Mass Convergence in D.C. for 'Sit-In to Save Democracy'

Hundreds of pro-democracy activists marched 140 miles from the Liberty Bell in Philadelphia to the National Mall in D.C. to advocate for getting money out of politics. (Photo: Every Voice/Twitter/cc)

Mass Convergence in D.C. for 'Sit-In to Save Democracy'

Grassroots coalition launches unprecedented week of mass nonviolent action to call for campaign finance reform

After walking nearly 150 miles over the course of nine days, hundreds of marchers arrived in D.C. on Monday and joined thousands of supporters to launch a full week of mass sit-ins and direct actions in the nation's capitol in an unprecedented protest against moneyed interests' influence over politics.

The thousands of grassroots activists took part in training sessions for civil disobedience upon their arrival in D.C., and announced planned rallies, direct actions, sit-ins, and teach-ins to take place throughout the week.

The mass march for democracy was organized by a coalition called Democracy Spring, and this week the movement blooms into Democracy Awakening, which has organized the teach-ins and rallies. Democracy Spring is also coordinating a series of mass sit-ins in front of congressional offices.

The events will culminate "with a Congress of Conscience Day of Action on Monday April 18, where hundreds more from both groups have pledged to risk arrest," Democracy Spring writes.

Besides calling attention to the broader issue of campaign finance reform, the coalition has several concrete demands. Democracy Spring is "calling on Congress to pass four bills," the coalition writes:

  1. The Government by the People Act and Fair Elections Now Act.
  2. The Voting Rights Advancement Act of 2015.
  3. The Voter Empowerment Act of 2015.
  4. The Democracy for All Amendment.

The groups are also "calling on the Senate to confirm a nominee to the Supreme Court who will vote to uphold political equality."

Hundreds of advocacy groups and unions that represent a wide range of interests--from the environment, to voting access, to reproductive rights, to public health, and LGBTQ community advocacy--are taking part. The organizations are united by a focus on breaking big money's grip on political power in the United States.

Democracy Spring argues that its campaign is headed inevitably toward victory, no matter the reaction of the powers-that-be:

Given the current makeup of Congress, immediate reform is extremely unlikely. In fact, we expect that the defenders of corruption in Congress will choose to put thousands of Americans in handcuffs instead of passing perfectly-viable, on-the-table pro-democracy reforms supported by the vast majority of the country.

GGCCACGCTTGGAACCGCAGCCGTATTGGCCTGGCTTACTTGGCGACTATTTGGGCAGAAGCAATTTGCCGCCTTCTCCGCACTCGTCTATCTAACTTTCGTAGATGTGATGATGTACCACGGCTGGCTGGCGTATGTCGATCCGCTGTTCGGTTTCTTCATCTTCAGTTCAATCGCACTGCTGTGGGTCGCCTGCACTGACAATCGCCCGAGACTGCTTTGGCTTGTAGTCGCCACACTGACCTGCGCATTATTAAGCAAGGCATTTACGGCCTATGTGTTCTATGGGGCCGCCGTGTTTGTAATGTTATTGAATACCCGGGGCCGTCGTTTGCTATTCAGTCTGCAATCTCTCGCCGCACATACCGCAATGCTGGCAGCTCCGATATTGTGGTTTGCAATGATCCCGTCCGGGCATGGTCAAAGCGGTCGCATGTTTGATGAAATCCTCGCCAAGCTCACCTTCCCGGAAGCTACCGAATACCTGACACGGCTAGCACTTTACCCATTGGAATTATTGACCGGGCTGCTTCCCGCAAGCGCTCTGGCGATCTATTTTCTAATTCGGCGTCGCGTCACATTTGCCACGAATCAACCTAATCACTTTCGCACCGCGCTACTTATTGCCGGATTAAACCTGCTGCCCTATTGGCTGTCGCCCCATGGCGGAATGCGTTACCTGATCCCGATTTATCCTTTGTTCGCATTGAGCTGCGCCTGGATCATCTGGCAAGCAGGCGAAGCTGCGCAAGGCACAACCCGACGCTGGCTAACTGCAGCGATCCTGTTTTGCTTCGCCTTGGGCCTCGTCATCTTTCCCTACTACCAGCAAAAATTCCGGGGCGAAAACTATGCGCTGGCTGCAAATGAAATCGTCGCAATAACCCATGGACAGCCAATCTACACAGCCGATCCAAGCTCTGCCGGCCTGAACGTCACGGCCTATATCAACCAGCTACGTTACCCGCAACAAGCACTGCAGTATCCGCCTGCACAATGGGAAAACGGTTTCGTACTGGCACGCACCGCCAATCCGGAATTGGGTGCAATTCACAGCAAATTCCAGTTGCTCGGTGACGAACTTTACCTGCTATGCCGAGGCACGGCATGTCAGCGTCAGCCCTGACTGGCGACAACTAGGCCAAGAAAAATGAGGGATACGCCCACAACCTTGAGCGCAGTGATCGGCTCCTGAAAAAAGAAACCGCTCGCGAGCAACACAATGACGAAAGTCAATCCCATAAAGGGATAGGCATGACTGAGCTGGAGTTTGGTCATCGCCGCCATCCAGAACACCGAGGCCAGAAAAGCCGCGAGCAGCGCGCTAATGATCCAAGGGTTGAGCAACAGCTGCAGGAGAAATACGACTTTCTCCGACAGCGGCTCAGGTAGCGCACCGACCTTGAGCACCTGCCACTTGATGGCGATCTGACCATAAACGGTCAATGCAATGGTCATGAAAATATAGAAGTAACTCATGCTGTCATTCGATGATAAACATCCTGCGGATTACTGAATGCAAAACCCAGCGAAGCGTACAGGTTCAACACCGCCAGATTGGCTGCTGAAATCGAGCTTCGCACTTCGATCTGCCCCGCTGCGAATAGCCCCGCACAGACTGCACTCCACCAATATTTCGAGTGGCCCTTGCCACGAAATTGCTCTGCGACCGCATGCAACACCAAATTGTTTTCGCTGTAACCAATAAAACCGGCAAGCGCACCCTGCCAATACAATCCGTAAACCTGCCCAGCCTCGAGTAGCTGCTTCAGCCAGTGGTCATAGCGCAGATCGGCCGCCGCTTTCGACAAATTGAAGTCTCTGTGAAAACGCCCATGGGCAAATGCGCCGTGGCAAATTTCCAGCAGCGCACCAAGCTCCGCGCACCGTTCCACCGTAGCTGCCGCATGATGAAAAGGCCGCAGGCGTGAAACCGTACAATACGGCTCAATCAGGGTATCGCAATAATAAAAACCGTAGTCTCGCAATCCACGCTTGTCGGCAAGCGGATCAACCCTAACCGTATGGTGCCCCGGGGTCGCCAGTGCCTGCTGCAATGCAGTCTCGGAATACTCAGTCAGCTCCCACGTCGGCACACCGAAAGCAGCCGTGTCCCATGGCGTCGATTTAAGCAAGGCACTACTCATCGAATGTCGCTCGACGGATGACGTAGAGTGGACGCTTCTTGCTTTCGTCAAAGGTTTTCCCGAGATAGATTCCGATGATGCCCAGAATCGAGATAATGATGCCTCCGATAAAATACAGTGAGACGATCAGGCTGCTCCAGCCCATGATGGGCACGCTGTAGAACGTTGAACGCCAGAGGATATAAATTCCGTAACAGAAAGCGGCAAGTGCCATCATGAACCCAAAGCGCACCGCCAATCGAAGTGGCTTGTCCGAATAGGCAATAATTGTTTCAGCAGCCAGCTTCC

But no matter what happens in the immediate endgame, we win. Because mass nonviolent action at this moment, on this issue, will focus the nation's attention--as never before--on the urgency of this crisis, the existence of solutions to it, and the strength of the popular demand to enact them.

The activists are fighting for what "astounding majorities of Americans want," as Public Citizen president Robert Weissman writes. But "it's plain enough that public opinion is not enough," says Weissman. "We need massive public mobilization, to tear down the political barriers that stand in the way of winning the policies Americans support but plutocrats oppose."

The mass march that set off the Democracy Spring week of action was partly inspired by last January's New Hampshire Rebellion, a small group of 25 people who walked 145 miles to the New Hampshire state capitol in Concord to bring attention to the issue of campaign finance reform.

Marchers started off on April 2 from Philadelphia's Liberty Bell, and included Democrats, socialists, Independents, Republicans, and people from "all racial backgrounds," as Adam Eichen wrote in Common Dreams on Saturday.

"You don't walk 140 miles for fun; you do it because you believe in your cause. No matter their political leanings, these voters are frustrated, as they see their voices get drown out by big money interests. They see no choice but to take their message directly to Washington," said N.H. Rebellion organizer Brian Beihl.

On Monday, the groups plan to rally at Union Station at 11am, to be followed by a mass sit-in at the capitol at 12:30.

Tweeting under the hashtags #DemocracySpring, #DemocracyAwakening, and #FightBigMoney, participants will chronicle the historic week-long campaign of civil disobedience.

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